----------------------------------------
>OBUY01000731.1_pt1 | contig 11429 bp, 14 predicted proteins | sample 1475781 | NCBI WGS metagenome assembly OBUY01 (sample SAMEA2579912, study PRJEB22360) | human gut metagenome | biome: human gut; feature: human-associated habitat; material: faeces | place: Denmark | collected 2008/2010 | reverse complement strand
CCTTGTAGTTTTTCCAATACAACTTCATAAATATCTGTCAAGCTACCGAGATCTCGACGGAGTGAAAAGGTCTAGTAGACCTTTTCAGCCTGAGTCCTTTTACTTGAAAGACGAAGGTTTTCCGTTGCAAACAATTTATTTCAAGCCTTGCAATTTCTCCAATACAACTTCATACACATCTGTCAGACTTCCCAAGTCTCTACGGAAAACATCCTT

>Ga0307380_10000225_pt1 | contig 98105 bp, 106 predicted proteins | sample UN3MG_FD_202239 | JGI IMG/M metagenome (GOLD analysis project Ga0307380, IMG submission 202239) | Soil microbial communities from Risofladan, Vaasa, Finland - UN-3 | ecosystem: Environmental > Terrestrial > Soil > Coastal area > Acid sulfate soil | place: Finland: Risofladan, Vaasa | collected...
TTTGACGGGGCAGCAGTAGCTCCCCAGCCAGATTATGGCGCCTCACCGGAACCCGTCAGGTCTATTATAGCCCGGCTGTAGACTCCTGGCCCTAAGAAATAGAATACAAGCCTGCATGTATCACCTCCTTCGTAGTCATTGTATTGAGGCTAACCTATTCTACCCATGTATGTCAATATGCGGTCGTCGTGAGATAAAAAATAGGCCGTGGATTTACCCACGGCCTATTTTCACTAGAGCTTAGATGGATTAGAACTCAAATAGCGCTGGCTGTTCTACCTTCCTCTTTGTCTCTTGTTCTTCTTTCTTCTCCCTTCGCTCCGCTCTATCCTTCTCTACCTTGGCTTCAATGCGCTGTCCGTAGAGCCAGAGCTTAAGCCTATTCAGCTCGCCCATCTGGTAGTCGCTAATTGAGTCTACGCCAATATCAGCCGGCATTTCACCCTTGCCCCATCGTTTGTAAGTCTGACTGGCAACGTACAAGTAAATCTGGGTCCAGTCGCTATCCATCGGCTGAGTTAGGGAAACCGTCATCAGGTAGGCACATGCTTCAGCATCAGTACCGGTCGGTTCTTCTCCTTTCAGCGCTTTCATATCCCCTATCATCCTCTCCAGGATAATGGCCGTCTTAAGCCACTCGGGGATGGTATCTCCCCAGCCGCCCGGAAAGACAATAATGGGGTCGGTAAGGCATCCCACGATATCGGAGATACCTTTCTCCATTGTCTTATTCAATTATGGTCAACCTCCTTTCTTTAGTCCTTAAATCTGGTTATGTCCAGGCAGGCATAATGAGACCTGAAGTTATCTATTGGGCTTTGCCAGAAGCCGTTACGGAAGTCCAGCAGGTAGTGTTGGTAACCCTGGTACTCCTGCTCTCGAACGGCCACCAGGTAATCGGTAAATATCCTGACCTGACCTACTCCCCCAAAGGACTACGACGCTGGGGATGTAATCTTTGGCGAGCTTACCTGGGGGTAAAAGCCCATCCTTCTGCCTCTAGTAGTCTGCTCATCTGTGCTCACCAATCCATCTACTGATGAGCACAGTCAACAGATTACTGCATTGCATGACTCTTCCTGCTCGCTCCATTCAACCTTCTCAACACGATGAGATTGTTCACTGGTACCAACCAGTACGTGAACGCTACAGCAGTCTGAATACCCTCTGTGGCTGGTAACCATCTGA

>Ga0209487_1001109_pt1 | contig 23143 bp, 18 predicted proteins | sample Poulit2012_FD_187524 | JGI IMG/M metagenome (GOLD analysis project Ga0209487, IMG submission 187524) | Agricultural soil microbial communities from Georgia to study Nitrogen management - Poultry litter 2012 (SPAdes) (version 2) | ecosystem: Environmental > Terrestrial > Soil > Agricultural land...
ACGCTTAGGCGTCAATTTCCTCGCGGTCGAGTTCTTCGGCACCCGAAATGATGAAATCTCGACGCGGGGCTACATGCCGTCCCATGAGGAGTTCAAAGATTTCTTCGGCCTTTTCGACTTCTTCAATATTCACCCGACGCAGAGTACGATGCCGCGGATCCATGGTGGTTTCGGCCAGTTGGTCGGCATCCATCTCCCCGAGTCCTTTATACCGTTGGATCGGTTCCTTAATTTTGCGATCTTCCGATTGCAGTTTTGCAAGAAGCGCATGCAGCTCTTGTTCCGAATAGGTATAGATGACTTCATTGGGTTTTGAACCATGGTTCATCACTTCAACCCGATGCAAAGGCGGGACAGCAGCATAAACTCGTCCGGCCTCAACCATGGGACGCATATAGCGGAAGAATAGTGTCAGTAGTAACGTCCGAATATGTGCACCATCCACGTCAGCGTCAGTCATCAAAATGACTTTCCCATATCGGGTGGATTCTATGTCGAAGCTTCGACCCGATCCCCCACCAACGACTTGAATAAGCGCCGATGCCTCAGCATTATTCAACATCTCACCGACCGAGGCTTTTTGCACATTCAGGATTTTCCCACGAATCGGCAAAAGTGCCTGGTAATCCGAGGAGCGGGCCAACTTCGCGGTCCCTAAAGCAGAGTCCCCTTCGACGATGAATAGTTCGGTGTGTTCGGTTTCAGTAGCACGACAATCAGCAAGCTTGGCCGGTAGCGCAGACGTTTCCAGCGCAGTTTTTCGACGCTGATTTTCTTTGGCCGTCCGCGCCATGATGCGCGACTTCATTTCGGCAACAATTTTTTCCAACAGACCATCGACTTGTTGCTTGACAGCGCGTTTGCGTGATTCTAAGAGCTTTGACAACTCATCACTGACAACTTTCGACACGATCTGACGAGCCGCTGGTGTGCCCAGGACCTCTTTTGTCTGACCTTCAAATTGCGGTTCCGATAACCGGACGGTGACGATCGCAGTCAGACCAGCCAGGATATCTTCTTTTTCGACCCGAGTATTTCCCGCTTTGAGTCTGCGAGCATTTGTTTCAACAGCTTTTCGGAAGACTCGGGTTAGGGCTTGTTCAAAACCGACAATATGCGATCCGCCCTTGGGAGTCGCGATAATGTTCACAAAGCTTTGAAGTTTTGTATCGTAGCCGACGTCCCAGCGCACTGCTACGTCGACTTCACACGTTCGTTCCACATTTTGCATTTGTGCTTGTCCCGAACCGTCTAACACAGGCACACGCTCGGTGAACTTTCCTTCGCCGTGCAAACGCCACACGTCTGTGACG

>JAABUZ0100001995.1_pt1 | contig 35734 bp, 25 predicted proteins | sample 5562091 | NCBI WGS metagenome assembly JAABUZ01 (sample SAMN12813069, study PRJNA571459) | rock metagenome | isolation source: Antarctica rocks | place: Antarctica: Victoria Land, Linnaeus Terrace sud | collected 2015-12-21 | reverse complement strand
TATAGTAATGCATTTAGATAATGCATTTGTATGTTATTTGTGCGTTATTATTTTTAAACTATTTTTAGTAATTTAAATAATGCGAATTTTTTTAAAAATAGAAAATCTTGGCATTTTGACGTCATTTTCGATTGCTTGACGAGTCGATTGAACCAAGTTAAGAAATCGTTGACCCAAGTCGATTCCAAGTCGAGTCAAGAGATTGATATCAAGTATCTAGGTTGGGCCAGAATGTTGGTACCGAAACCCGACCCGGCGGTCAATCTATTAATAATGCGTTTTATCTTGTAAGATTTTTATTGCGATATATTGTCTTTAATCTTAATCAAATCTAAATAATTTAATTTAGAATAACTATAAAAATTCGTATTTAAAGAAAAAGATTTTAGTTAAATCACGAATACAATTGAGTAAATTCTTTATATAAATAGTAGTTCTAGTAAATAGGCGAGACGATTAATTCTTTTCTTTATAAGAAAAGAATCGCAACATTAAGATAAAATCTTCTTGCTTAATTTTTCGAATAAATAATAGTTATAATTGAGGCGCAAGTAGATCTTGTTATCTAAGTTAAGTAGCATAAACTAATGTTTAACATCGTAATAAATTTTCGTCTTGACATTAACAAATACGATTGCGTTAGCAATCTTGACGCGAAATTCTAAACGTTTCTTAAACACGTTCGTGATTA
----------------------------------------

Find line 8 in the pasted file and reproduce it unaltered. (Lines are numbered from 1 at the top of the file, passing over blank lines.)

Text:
TATAGTAATGCATTTAGATAATGCATTTGTATGTTATTTGTGCGTTATTATTTTTAAACTATTTTTAGTAATTTAAATAATGCGAATTTTTTTAAAAATAGAAAATCTTGGCATTTTGACGTCATTTTCGATTGCTTGACGAGTCGATTGAACCAAGTTAAGAAATCGTTGACCCAAGTCGATTCCAAGTCGAGTCAAGAGATTGATATCAAGTATCTAGGTTGGGCCAGAATGTTGGTACCGAAACCCGACCCGGCGGTCAATCTATTAATAATGCGTTTTATCTTGTAAGATTTTTATTGCGATATATTGTCTTTAATCTTAATCAAATCTAAATAATTTAATTTAGAATAACTATAAAAATTCGTATTTAAAGAAAAAGATTTTAGTTAAATCACGAATACAATTGAGTAAATTCTTTATATAAATAGTAGTTCTAGTAAATAGGCGAGACGATTAATTCTTTTCTTTATAAGAAAAGAATCGCAACATTAAGATAAAATCTTCTTGCTTAATTTTTCGAATAAATAATAGTTATAATTGAGGCGCAAGTAGATCTTGTTATCTAAGTTAAGTAGCATAAACTAATGTTTAACATCGTAATAAATTTTCGTCTTGACATTAACAAATACGATTGCGTTAGCAATCTTGACGCGAAATTCTAAACGTTTCTTAAACACGTTCGTGATTA